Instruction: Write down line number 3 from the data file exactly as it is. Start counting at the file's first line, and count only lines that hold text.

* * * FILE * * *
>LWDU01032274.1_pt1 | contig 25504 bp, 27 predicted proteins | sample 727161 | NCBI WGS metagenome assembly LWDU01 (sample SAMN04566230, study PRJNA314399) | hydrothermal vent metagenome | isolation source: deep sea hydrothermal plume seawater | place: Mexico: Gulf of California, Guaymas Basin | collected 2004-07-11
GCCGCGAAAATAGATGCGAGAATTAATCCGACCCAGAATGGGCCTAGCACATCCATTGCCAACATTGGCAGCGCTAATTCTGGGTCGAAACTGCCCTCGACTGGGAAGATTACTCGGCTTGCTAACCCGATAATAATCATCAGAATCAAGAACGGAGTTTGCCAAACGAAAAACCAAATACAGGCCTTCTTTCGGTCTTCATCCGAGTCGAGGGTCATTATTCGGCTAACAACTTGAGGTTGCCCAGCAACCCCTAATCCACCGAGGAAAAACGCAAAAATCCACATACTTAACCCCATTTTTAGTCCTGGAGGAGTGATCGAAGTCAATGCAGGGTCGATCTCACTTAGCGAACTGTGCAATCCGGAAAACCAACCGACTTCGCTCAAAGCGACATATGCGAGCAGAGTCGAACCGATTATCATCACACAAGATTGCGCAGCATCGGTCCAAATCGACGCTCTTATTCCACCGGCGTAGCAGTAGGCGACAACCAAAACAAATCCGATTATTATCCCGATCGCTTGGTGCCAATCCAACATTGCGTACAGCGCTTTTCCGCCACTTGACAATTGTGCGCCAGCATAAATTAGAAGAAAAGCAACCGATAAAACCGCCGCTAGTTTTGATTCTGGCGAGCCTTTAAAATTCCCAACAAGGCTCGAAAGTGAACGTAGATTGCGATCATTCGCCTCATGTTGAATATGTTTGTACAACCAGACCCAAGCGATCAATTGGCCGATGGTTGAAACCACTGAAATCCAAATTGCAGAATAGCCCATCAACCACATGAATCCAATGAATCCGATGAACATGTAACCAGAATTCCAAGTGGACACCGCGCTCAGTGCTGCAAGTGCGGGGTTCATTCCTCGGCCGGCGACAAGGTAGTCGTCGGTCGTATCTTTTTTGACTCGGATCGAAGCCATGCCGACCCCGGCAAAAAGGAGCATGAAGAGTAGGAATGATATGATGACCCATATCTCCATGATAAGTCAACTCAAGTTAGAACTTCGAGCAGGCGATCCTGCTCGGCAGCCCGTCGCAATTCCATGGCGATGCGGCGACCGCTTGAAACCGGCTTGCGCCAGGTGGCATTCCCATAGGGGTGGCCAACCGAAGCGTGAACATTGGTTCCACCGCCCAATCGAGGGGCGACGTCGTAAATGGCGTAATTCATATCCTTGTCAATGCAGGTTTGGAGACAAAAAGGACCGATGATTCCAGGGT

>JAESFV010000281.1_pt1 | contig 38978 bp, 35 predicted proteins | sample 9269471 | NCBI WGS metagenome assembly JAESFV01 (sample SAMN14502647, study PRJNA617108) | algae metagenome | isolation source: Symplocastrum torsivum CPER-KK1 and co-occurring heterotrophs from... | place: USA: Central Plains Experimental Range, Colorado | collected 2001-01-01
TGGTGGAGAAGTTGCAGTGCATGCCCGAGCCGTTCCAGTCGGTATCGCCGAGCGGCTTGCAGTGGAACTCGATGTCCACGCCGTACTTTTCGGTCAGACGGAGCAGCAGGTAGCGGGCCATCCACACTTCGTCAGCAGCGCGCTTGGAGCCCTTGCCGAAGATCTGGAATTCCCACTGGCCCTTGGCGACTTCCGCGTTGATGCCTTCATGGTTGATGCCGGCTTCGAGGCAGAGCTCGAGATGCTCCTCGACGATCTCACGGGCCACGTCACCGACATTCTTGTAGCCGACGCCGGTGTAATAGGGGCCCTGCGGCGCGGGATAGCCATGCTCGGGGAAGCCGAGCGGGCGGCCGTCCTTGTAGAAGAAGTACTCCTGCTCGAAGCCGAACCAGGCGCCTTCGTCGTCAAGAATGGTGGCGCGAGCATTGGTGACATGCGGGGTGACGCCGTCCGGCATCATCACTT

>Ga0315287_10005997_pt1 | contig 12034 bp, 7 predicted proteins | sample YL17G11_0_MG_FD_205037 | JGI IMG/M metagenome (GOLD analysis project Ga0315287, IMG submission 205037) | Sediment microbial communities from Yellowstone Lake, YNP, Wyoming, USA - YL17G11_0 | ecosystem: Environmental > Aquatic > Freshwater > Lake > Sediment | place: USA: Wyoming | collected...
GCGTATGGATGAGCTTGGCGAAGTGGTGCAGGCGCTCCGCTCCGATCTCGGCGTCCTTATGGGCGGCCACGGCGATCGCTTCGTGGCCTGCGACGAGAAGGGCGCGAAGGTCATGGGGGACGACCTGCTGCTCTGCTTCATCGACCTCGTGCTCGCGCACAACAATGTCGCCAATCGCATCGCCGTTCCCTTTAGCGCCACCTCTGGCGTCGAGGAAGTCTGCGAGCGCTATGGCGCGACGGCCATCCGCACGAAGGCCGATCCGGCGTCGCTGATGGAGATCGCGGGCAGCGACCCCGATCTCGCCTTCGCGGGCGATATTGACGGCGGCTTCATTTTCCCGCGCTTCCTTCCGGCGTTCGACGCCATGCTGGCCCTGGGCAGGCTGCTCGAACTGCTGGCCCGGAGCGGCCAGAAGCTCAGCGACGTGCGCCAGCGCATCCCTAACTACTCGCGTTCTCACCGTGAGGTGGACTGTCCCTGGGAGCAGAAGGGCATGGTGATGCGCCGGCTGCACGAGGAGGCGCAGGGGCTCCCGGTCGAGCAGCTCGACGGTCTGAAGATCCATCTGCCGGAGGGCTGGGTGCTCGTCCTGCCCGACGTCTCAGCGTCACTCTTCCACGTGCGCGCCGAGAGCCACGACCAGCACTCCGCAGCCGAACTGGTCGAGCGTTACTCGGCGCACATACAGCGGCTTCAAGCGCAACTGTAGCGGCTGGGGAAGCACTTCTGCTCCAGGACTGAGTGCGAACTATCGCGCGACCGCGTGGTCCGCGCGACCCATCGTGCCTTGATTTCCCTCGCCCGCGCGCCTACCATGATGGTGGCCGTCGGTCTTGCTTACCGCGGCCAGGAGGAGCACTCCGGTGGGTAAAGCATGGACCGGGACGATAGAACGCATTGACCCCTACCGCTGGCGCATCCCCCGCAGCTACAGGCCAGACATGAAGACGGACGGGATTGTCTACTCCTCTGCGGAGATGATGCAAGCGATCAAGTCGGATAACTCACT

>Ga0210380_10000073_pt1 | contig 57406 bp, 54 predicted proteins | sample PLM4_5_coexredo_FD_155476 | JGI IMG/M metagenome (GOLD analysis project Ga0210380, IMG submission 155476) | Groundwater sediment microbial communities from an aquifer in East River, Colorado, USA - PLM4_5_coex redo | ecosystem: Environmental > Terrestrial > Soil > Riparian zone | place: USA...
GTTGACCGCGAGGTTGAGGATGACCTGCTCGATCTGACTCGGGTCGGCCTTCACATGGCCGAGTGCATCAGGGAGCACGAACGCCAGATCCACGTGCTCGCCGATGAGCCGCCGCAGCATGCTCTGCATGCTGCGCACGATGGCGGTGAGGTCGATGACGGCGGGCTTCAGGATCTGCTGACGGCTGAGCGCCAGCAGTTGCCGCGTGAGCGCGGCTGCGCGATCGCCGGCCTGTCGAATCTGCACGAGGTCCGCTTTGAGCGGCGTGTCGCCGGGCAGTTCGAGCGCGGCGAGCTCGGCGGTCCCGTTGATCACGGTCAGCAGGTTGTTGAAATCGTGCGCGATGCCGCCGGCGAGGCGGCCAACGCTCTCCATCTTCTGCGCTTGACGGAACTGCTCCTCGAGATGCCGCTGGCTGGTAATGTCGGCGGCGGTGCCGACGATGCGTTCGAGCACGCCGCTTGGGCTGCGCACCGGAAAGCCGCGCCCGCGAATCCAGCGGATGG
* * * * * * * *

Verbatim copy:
>JAESFV010000281.1_pt1 | contig 38978 bp, 35 predicted proteins | sample 9269471 | NCBI WGS metagenome assembly JAESFV01 (sample SAMN14502647, study PRJNA617108) | algae metagenome | isolation source: Symplocastrum torsivum CPER-KK1 and co-occurring heterotrophs from... | place: USA: Central Plains Experimental Range, Colorado | collected 2001-01-01